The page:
"The whole point of inflammation is to control an infection, stop it spreading and then allow the healing process to start," Robert Anthony, an associate professor of medicine at Harvard University, told Live Science.
During acute inflammation, damaged cells send out "danger" signals that lure immune cells to the site of the attack. These first responders include the amoeba-like macrophages that gobble up harmful invaders and neutrophils, which trap and kill these enemies. Once activated, these cells produce chemicals called cytokines, which amplify inflammation in a positive feedback loop.
As this acute inflammation rages, the immune system is learning to target the enemy more selectively.
Normally, acute inflammation peaks around seven days after the initial attack and starts to resolve around three days later, Anthony said. At the same time, certain cells work to heal wounds, secreting anti-inflammatory signals and promoting the formation of new blood vessels and connective tissue.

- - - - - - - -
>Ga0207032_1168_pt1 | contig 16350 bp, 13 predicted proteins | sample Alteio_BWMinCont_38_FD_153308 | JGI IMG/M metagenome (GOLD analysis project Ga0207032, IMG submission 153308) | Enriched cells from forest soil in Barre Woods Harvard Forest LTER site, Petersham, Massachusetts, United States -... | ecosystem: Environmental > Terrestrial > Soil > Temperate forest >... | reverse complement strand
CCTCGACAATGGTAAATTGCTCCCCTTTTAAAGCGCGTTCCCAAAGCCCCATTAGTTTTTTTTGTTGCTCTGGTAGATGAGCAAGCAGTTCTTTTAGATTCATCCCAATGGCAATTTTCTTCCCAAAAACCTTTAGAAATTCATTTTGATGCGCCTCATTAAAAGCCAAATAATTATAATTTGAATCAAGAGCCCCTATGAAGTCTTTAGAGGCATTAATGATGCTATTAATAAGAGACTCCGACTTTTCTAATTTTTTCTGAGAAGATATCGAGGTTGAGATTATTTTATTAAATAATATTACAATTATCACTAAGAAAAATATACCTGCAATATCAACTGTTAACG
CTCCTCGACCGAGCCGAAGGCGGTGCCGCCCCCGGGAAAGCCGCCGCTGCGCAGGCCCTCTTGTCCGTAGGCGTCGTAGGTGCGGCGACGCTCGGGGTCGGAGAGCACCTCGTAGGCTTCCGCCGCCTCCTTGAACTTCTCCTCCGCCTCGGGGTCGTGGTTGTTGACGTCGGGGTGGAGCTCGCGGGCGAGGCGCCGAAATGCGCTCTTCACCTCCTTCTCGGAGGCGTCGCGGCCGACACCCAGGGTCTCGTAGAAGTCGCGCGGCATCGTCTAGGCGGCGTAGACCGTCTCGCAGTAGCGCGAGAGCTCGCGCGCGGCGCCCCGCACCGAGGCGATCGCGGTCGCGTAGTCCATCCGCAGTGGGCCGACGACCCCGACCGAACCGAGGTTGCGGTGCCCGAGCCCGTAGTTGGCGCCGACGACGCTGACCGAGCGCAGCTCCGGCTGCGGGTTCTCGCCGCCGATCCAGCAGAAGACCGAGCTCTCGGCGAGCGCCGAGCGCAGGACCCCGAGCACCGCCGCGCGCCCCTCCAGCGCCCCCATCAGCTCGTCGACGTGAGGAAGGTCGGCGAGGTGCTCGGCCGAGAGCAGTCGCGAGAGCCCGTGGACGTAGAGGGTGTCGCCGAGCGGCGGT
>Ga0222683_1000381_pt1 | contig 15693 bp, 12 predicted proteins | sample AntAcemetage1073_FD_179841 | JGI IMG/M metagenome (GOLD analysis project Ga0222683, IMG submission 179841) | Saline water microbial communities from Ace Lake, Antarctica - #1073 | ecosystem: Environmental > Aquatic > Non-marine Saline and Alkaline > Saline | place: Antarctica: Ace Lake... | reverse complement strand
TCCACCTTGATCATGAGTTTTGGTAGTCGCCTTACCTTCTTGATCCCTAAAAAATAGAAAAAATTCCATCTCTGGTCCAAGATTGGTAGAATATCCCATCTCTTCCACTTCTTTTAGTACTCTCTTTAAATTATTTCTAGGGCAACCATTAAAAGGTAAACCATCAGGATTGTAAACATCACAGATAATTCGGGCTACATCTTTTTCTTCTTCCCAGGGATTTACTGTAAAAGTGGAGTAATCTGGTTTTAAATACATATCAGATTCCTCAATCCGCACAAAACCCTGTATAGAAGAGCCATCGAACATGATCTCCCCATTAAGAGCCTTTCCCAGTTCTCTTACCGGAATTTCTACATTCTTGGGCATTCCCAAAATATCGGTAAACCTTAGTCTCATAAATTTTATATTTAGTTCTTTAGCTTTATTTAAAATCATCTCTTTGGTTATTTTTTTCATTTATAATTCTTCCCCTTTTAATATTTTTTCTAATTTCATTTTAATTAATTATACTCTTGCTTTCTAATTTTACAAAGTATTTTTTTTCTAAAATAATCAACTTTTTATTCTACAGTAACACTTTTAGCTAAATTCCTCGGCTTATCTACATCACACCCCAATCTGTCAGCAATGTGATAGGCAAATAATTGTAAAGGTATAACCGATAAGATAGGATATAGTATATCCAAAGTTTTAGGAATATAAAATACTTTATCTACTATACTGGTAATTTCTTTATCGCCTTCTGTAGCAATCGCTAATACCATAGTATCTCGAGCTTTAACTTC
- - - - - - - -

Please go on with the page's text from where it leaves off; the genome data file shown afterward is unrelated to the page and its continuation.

Scientists don't fully understand how the body switches off acute inflammation. But sometimes — for instance, if the immune system can't fully control an infection — it doesn't. Then, inflammation can morph from essential to harmful.
If "you stop that transition about day 10, that's when things transition into the chronic phase," Anthony said.
In chronic inflammation, neutrophils, macrophages and other white blood cells linger at the site of inflammation. They churn out cytokines, which keep inflammation amped up. Inflammatory cells also produce growth factors that fuel cell division and enzymes that cause tissue damage, which then sends out more "danger" signals to keep the loop going.
Chronic inflammation is implicated in a range of diseases, including RA, which affects the joints; cirrhosis, or severe liver scarring; and atherosclerosis, or plaques in blood vessels that can lead to heart attack and stroke. And the cellular proliferation and mutation induced by chronic inflammation can create a perfect environment for cancer to develop.